Changes to Federal Transportation Funding Formula

Ray LaHood announces changes to transportation funding approach

Earlier today, Transportation Secretary Ray LaHood announced a change in federal transportation funding  that will promote “livability” and the environment. The previous funding formula, under the Bush administration, focused primarily on commute times and costs, tying the DOT’s hands when it came to public transit funding.

Former President George W. Bush, who believed transit systems should rely less on federal funds, restricted federal grants to transit projects that could be shown to reduce traffic congestion and commute times. (source)

Announcing the new approach to transportation funding, Secretary LaHood said,

“We want to base our decisions on how much transit helps the environment, how much it improves development opportunities and how it makes our communities better places to live,” Transportation Secretary Ray LaHood said in announcing the change on Wednesday. (source)

LaHood also commented on the change resulting in a stronger relationship between HUD, DOT, and the EPA. In June of 2009, these three agencies formed the Interagency Partnership for Sustainable Communities, envisioning a collaborative approach to dealing with issues of housing accessibility, transportation costs/options, and environmental concerns.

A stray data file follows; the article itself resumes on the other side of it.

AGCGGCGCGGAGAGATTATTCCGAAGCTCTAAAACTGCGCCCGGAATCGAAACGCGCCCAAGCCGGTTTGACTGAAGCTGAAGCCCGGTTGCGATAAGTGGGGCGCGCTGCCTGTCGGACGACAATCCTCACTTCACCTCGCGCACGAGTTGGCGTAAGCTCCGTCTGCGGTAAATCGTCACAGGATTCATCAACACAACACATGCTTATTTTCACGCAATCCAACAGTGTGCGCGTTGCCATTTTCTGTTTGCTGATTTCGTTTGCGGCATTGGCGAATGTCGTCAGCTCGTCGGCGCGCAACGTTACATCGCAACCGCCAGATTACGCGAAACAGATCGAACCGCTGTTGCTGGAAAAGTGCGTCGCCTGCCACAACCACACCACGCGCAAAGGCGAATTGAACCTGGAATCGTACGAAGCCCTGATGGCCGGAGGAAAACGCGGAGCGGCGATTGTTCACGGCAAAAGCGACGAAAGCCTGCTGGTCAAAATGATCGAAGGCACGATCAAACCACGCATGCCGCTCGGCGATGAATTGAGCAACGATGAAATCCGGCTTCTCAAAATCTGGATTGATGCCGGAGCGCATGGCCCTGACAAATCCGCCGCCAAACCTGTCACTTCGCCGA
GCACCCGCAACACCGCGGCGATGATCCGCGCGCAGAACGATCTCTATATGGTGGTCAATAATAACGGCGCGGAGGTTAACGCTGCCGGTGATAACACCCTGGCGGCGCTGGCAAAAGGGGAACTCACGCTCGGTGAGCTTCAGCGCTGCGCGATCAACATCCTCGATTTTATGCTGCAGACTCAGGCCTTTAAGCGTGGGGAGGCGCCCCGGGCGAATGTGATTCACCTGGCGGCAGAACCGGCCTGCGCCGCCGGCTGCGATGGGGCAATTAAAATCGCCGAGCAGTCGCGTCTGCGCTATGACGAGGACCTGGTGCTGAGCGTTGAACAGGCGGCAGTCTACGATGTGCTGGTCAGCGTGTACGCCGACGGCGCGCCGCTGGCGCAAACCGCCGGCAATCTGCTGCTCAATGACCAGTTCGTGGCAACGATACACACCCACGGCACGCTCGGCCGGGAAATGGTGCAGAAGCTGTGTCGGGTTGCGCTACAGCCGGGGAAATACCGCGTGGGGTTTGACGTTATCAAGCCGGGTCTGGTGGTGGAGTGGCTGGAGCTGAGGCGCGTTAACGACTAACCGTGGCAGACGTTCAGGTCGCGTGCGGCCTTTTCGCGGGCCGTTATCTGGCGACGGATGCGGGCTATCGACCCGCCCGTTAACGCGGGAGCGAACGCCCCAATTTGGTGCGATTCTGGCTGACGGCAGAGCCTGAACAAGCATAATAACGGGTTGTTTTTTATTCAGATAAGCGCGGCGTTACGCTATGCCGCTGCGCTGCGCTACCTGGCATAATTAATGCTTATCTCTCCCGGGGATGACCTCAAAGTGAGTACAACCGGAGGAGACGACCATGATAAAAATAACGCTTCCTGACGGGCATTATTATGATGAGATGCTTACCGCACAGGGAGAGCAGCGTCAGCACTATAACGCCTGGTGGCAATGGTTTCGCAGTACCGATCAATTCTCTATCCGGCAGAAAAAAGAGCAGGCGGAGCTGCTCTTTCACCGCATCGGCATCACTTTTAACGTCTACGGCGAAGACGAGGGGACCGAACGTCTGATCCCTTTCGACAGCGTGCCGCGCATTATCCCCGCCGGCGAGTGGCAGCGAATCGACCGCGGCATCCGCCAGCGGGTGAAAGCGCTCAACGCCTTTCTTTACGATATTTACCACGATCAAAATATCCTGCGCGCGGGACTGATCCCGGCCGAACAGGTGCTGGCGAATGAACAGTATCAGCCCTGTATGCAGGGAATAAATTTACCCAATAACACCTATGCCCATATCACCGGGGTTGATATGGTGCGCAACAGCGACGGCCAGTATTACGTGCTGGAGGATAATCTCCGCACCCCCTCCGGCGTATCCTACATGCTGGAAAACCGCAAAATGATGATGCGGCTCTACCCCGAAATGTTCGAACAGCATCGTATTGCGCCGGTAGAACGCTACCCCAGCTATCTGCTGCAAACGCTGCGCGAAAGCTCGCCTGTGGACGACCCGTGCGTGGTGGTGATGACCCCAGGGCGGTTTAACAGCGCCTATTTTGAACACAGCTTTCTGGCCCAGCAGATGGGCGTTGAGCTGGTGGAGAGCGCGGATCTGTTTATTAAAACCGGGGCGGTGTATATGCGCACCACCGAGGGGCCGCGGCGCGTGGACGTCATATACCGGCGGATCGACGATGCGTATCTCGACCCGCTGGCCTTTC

This is a great step towards establishing public transit development as fundamental to livability and sustainable development. This change may have a substantial effect on Recovery Act fund allocation for selected transportation projects.

The new policy comes about a month ahead of when the Transportation Department is expected to announce the recipients of $1.5 billion in grants for innovative transportation projects. (source)

For more information, check out Streetsblog.

Posted on January 13, 2010, in Uncategorized. Bookmark the permalink. 4 Comments.

  1. The EPA is also doing a lot toward sustainable communities. Does it seem as if the feds are “getting it?”

  2. It does look promising, giving the proposed linkages between DOT, HUD and EPA in putting resources out into communities for sustainability efforts. We’ll know more in the next month or so, when the agencies release guidelines for about $125M in community grants for regional efforts on linking land-use, transportation, housing, and reduction of greenhouse-gas emissions.

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